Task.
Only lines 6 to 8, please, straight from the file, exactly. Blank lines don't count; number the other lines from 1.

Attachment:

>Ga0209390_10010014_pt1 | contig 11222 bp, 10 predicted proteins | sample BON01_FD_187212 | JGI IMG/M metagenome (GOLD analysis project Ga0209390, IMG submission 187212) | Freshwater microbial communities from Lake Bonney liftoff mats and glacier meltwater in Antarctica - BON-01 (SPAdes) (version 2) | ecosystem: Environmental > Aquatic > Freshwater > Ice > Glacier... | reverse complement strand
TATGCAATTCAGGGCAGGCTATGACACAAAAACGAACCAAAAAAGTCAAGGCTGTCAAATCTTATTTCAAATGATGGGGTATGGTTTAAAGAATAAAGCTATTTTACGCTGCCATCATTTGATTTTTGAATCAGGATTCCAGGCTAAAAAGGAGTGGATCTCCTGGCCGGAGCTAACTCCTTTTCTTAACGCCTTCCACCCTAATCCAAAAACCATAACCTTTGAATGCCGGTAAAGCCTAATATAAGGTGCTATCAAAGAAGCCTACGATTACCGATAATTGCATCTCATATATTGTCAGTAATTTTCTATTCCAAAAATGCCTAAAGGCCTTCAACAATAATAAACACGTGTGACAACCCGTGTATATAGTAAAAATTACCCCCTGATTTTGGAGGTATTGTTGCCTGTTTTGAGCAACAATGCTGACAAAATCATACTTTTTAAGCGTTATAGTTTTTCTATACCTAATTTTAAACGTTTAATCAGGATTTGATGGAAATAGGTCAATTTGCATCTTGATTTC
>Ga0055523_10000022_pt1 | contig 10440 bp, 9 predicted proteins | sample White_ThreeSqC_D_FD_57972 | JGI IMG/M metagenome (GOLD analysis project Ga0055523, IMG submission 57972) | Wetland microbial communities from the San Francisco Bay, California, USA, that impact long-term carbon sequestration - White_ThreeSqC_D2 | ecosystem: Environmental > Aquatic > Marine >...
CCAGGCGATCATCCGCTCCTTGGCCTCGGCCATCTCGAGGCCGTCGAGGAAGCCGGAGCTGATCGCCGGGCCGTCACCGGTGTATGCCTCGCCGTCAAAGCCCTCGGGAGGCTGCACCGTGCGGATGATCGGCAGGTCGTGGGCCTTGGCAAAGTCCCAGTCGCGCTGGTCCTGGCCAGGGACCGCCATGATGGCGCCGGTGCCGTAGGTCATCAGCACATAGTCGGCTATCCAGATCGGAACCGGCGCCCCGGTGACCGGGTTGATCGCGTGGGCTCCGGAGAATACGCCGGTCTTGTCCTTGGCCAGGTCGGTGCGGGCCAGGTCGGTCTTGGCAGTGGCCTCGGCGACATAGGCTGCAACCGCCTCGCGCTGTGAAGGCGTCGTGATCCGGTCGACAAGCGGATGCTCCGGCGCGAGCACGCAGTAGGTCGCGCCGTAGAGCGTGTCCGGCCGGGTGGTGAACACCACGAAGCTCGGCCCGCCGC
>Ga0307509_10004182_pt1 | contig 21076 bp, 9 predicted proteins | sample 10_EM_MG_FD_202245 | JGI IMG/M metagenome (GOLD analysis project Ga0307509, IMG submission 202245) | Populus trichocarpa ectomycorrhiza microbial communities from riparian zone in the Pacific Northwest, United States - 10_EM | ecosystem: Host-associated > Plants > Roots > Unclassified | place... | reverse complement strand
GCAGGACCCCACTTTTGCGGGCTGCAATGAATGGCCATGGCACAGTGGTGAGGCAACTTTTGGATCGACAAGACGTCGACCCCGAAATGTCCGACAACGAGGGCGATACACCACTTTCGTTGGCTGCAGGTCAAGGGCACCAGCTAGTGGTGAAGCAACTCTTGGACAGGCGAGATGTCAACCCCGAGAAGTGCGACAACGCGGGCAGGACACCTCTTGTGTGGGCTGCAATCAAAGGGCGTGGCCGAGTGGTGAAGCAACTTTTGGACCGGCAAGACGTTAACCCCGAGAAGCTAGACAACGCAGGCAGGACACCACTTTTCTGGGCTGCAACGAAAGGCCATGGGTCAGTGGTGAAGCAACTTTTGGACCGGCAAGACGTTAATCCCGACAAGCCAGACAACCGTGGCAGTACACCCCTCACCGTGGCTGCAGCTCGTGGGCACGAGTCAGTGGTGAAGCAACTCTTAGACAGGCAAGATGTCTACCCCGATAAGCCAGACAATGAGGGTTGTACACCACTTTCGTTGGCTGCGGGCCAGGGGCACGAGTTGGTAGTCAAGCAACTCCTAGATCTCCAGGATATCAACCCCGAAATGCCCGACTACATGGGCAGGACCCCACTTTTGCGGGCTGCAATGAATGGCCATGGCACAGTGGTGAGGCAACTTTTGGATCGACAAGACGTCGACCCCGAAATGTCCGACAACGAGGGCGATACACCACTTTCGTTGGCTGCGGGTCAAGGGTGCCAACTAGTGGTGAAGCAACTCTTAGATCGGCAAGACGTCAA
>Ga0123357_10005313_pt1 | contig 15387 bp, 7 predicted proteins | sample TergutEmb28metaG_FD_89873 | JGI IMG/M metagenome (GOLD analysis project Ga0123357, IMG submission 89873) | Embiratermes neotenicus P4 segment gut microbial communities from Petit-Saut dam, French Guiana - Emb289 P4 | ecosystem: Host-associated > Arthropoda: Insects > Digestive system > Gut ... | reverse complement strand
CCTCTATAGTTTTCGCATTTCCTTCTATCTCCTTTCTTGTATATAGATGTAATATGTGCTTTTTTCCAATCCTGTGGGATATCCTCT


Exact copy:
GCAGGACCCCACTTTTGCGGGCTGCAATGAATGGCCATGGCACAGTGGTGAGGCAACTTTTGGATCGACAAGACGTCGACCCCGAAATGTCCGACAACGAGGGCGATACACCACTTTCGTTGGCTGCAGGTCAAGGGCACCAGCTAGTGGTGAAGCAACTCTTGGACAGGCGAGATGTCAACCCCGAGAAGTGCGACAACGCGGGCAGGACACCTCTTGTGTGGGCTGCAATCAAAGGGCGTGGCCGAGTGGTGAAGCAACTTTTGGACCGGCAAGACGTTAACCCCGAGAAGCTAGACAACGCAGGCAGGACACCACTTTTCTGGGCTGCAACGAAAGGCCATGGGTCAGTGGTGAAGCAACTTTTGGACCGGCAAGACGTTAATCCCGACAAGCCAGACAACCGTGGCAGTACACCCCTCACCGTGGCTGCAGCTCGTGGGCACGAGTCAGTGGTGAAGCAACTCTTAGACAGGCAAGATGTCTACCCCGATAAGCCAGACAATGAGGGTTGTACACCACTTTCGTTGGCTGCGGGCCAGGGGCACGAGTTGGTAGTCAAGCAACTCCTAGATCTCCAGGATATCAACCCCGAAATGCCCGACTACATGGGCAGGACCCCACTTTTGCGGGCTGCAATGAATGGCCATGGCACAGTGGTGAGGCAACTTTTGGATCGACAAGACGTCGACCCCGAAATGTCCGACAACGAGGGCGATACACCACTTTCGTTGGCTGCGGGTCAAGGGTGCCAACTAGTGGTGAAGCAACTCTTAGATCGGCAAGACGTCAA
>Ga0123357_10005313_pt1 | contig 15387 bp, 7 predicted proteins | sample TergutEmb28metaG_FD_89873 | JGI IMG/M metagenome (GOLD analysis project Ga0123357, IMG submission 89873) | Embiratermes neotenicus P4 segment gut microbial communities from Petit-Saut dam, French Guiana - Emb289 P4 | ecosystem: Host-associated > Arthropoda: Insects > Digestive system > Gut ... | reverse complement strand
CCTCTATAGTTTTCGCATTTCCTTCTATCTCCTTTCTTGTATATAGATGTAATATGTGCTTTTTTCCAATCCTGTGGGATATCCTCT